(3) the proper functioning of public institutions;
(4) the court’s scope to dispense redress; or (4) the discharge of duties of public officers.
If an appeal meets one of the criteria constituting public or general importance, the court will be permitted to re-hear an appeal on its merits. The court in this case held that this case raised a question of law of general importance and could be reheard.
The applicant was a client of the first and second respondents, who represented the plaintiff (third respondent, a company) in a case against the applicant. The applicant claimed that during the legal representation, the first and second respondents became aware of facts prejudicial to him which were a violation of advocate and client relationship, thus applied for an injunction.
The court considered whether the first and second respondents also handled matters which would arise in the suit against the applicant while representing the third respondent.
The court held that where there was a fiduciary relationship, the irrebuttable presumption is that there is a possibility of disclosure. Further, although some authorities state that the applicant should plead the confidential information that could be reviewed, recent authorities have held that such pleading would be contrary to the intended confidentiality.
The court found that there was a fiduciary relationship between the first and second respondents. Moreso, the parties had a relationship of legal and litigation interaction. Therefore, information prejudicial to the applicant would likely emerge.
The court accordingly granted the application and ordered the disqualification of the first and second respondents from the pending suit.
The applicant and respondent contested in a parliamentary election, the
respondent was aggrieved by the outcome of the election petitioned court
which dismissed the petition hence the appeal from which the application
arises. The applicant sought the notice of appeal struck out of court for being
filed out of time without leave of court.
This was a second appeal by the appellant
against the decision of the Court of Appeal
which ruled that terminal benefits paid to the
respondents were not taxable under Section 19
of the Income Tax Act. The background is that
the respondents were retrenched and awarded
terminal benefits for which they sought from
the appellant the tax due. The appellant
reviewed and presented a sum that was
contested by the respondents and the high court
ruled that the amount given to the former
employees was akin to gratuity which was tax
exempt. The court of appeal agreed with the
trial court hence this appeal.
The matter stems from an alleged breach of an agreement of refund by the respondent against the applicant. The agreement in question arose from a breach of the shipping contract by the applicant resulting in the respondent incurring a penalty from Tanzania Revenue Authority.
The main issue is whether the court could order for the joinder of the shipper and agent as defendants even when the applicant does not intend to sue them. The court began by clarifying that it has unlimited powers to join any party as a defendant if it is necessary to enable the court to effectually and completely adjudicate upon and settle all the relevant questions in suit. However, this power is exercised under the guidance of the dominus litis principle that grants the plaintiff the power to decide whom to sue.
In its reasoning, the court could not find a reason why the joinder was necessary as the dispute in question arose from a communication in which only the applicant and respondent were privy. Furthermore, the court heeded the respondent’s contention that as master of her own case she should not be compelled to sue a person she feels she has no claim. The court thus rejected the application to join the shipper and agent as co-defendant.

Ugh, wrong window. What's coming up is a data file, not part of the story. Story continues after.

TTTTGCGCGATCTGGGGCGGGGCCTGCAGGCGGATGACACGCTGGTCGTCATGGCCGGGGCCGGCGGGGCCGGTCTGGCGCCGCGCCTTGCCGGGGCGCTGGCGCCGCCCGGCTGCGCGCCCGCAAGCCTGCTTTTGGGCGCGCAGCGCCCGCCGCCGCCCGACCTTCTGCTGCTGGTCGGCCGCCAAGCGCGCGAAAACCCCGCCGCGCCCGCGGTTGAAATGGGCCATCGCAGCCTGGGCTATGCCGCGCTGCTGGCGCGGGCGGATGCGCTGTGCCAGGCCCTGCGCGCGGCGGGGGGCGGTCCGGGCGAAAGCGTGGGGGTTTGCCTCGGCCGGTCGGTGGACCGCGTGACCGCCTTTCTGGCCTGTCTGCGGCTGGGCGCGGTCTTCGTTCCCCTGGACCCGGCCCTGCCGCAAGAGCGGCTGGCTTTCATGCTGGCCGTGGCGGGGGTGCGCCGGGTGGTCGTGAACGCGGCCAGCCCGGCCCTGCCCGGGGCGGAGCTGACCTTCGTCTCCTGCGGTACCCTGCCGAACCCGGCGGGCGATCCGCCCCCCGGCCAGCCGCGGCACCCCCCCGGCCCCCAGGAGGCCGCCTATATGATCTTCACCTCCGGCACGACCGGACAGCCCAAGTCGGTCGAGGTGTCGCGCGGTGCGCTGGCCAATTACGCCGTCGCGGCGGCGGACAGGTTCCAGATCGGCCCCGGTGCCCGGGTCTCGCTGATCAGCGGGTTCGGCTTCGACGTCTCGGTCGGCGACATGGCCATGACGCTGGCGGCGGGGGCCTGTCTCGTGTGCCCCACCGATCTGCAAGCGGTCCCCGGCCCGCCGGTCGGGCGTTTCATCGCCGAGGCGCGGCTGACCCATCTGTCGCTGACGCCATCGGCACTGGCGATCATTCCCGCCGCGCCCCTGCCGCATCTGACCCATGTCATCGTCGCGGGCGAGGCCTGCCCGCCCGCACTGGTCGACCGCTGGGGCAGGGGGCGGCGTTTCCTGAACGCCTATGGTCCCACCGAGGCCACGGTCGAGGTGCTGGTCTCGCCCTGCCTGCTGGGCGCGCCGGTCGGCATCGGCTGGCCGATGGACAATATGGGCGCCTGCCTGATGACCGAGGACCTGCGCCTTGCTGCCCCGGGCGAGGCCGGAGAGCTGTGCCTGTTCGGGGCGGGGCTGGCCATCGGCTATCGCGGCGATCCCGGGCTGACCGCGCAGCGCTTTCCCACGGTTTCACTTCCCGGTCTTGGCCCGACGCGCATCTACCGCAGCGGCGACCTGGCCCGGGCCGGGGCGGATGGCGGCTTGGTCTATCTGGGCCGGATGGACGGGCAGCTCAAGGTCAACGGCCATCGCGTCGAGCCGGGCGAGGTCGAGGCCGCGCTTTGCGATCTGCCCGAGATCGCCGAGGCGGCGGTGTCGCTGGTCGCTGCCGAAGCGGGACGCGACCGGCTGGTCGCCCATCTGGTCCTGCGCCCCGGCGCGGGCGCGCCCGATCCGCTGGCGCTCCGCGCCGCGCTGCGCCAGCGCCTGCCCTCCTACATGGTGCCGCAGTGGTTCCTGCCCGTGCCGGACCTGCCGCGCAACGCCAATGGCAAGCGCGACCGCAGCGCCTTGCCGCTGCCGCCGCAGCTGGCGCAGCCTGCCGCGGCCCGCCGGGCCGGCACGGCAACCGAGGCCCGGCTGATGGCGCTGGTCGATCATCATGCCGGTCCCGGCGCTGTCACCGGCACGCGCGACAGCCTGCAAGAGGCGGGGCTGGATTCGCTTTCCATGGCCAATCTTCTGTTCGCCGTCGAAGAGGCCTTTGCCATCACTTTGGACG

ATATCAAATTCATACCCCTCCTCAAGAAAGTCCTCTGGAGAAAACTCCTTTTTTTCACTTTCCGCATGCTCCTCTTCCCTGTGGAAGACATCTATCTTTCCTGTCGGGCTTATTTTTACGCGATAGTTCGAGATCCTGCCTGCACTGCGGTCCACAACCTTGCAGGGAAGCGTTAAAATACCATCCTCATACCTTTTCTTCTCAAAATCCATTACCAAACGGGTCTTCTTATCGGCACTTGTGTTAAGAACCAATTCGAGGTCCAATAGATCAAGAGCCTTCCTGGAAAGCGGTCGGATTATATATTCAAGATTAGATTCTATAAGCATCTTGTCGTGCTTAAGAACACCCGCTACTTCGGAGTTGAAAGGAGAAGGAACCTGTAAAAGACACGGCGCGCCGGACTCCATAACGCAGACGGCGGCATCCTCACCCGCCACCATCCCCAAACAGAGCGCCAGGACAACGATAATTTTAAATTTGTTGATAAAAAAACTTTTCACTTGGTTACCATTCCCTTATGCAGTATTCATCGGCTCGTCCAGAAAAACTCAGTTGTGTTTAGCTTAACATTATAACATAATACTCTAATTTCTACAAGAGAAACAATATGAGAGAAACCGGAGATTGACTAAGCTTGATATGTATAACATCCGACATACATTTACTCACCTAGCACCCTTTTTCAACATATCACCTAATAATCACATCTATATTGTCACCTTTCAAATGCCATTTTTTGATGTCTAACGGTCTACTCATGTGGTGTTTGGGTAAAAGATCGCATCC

A company was in an earlier judgment ordered to pay specific damages for loss of business resulting from unlawful impounding of vehicles. Adjunct to that case, this case was an application for a decree by arrest and sending to prison of the Managing Director of the company. This is permitted in law as a way of executing and enforcing a judgment debt.
The applicants contended that they had appealed that judgment and hence he could not be arrested. The High Court held that the only application before the Court of Appeal was one to extend the time to file Notice of Appeal. Further a judgment debtor needs to show good cause as to why an application to execute a judgment should not be granted. The filing of an application to extend the time within which to file a Notice of Appeal is not good cause because there is already a judgment in their favour and they should be able to execute.
The court granted the application to send the Managing Director to prison unless the company paid the damages as ordered. However, the court did hold that the carrying out of the application should await the result of the appeal as carrying out the order may prejudice the appeal.
The main preliminary issue was whether the respondent, an executive agency, could be sued in its own name by the applicant who was seeking an order of temporary injunction.
Before the court could decide on the issue, however, it had to decide on whether the preliminary objection had been made prematurely. In response, it pointed out that the established position in the law is that a preliminary point ought to be raised as earliest as possible. It therefore held that the objection had been appropriate.
Returning to the main question, the court considered the Executive Agencies Act (the act), establishing that an executive agency can be sued under the act without joining the government and Attorney General only when there is a contractual dispute. Since the court could not ascertain that the application had been based on a contract, it found it improper that the applicant had filed for an order against the respondent without joining the government and Attorney General.
The court thus concluded that the application had been made in contravention of the legally required procedure and was thus not legally maintainable.
In view of Rule 10 of the Tanzania Court of Appeal Rules, the applicant had to display good cause for a two-year delay in seeking to file an application for leave to appeal. Counsel for the respondents contended that two years was an unacceptably long deferment and that the applicant ought to have applied directly to the appellate court for leave within two weeks after the High Court rejected the application for leave to appeal. It was submitted that the applicant was required to account for each day of the delay-period, which he had not done.
The court, on the other hand, found that the many applications with which the applicant had been busy during the two-year period – albeit fruitless – offered some explanation for the delay. It found that as the respondent was still in possession of the property which formed the subject-matter of the dispute, no prejudice would be caused to it by permitting an application for leave to appeal. Moreover, the grounds that the applicant intended to raise – illegality and fraud – were of such import that they ought to be given an opportunity for airing before the court.
The application was granted.